Anyone remotely familiar with the Shiv Sena knows that it routinely attempts to thrust itself in the public eye by protesting stridently, and sometimes violently, against the contents of books, films, and paintings. However, its recent campaign against Rohinton Mistry's Such A Long Journey — which resulted in the Man Booker Prize-shortlisted novel being withdrawn from Mumbai University's curriculum — has raised the question: Why did the Shiv Sena suddenly decide to target a work of fiction published two decades ago, which has been a part of the university's B.A. English literature syllabus for the last four years? The answer is this is in honour of Aditya Thackeray, recently inducted into politics by grandfather Bal Thackeray and appointed head of the Yuva Sena. The new youth wing chief and his party have argued that parts of this finely crafted, socio-politically sensitive novel — which is set in the early 1970s and revolves around a middle-aged Parsi bank clerk struggling to stay out of poverty — are offensive to the Shiv Sena and Marathi manoos. Such expressions of simulated hurt sentiment were used to justify the Sena's campaign of intimidation, which included burning the book on campus. Even more cynically, they were used to provide a platform for the young Mr. Thackeray to make a dramatic entry into politics.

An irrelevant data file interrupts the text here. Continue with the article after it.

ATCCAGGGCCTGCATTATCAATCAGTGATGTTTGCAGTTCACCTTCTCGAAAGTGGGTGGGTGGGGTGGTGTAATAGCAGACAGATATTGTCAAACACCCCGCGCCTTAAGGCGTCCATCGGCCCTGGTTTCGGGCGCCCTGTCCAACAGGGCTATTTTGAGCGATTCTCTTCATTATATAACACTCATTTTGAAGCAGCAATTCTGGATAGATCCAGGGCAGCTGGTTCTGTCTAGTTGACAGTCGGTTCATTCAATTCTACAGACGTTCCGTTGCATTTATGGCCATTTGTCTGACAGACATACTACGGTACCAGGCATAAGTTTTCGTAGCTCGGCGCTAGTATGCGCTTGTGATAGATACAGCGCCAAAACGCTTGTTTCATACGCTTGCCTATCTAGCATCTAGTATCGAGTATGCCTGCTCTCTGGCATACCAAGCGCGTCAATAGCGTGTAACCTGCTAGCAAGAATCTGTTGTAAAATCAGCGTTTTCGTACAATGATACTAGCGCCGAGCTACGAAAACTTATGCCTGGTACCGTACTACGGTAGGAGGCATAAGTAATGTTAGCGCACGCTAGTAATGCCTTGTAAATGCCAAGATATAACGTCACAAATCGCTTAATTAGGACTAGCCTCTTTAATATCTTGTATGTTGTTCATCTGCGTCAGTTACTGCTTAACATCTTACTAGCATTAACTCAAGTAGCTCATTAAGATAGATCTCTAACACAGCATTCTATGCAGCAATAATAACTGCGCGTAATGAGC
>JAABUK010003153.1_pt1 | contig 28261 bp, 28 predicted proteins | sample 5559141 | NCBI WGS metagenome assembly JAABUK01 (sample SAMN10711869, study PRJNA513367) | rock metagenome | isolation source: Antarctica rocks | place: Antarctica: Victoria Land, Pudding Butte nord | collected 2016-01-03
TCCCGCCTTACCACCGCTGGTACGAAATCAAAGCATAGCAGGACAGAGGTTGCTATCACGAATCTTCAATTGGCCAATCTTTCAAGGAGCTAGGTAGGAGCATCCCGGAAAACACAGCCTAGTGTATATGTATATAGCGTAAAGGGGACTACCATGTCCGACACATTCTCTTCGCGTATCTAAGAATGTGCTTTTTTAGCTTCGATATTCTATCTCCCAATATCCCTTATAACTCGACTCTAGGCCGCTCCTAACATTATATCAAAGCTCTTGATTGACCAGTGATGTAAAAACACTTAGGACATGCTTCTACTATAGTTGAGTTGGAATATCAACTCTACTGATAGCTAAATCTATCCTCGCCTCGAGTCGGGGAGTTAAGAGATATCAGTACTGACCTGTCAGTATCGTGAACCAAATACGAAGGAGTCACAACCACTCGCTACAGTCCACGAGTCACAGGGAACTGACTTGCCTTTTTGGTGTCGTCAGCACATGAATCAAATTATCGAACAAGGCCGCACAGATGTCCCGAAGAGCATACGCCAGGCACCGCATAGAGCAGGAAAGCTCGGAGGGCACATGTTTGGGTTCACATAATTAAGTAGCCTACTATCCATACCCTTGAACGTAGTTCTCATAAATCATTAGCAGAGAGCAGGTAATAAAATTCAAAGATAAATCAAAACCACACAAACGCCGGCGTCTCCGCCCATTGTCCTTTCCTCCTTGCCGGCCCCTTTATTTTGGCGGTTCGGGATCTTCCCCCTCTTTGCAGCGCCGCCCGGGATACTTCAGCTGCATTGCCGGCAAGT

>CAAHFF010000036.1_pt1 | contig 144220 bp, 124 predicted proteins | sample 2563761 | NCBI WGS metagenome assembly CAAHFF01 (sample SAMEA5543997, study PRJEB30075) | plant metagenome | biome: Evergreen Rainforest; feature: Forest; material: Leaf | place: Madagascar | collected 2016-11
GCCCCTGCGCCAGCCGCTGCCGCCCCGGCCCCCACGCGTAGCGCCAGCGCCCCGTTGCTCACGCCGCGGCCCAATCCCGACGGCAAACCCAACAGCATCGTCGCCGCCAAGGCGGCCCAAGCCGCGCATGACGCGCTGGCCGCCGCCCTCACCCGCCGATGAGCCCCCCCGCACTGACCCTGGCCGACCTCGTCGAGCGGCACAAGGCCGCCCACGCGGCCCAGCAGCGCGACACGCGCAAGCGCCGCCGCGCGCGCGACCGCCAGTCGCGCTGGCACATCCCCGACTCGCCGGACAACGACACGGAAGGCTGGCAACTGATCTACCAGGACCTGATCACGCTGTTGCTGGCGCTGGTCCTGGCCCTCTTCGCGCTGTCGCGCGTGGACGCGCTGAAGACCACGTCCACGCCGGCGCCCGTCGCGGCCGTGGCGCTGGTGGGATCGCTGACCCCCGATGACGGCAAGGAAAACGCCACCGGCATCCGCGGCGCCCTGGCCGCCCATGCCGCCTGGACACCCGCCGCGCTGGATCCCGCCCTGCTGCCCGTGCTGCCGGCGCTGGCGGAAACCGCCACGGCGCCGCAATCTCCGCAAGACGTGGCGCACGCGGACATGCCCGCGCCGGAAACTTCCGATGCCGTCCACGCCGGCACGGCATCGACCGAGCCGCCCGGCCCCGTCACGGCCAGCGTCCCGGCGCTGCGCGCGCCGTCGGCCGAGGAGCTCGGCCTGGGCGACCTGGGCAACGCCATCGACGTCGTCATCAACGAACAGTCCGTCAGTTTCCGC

Books have been banned before by governments on account of threats but it is unusual for a university to capitulate as meekly as Mumbai University did. Following the protest, the matter was referred to the Board of Studies, which recommended withdrawing the book from the syllabus — a decision Vice-Chancellor Rajan Welukar, who echoed some of the Sena's views about the novel, seemed tacitly to endorse. It is shameful that instead of standing up to political intimidation and preventing book-burners from influencing the curriculum, a reputed institution of higher learning cravenly abdicated its responsibility to foster and protect intellectual freedom, critical thinking, and creativity. Not surprisingly, Mr. Welukar and the university authorities have come in for strong criticism in Mumbai's academic circles. Another distasteful aspect of this episode is the stance of Maharashtra's Congress Chief Minister Ashok Chavan. Agreeing readily with the Sena that the novel contained abusive language, he has chosen to distance himself from the withdrawal issue — saying it was for the university to decide. In fact, the complicit attitudes of Maharashtra's major political parties only legitimise and strengthen the Sena's intolerance as it attempts to erode the shores that protect freedom of thought and expression in India.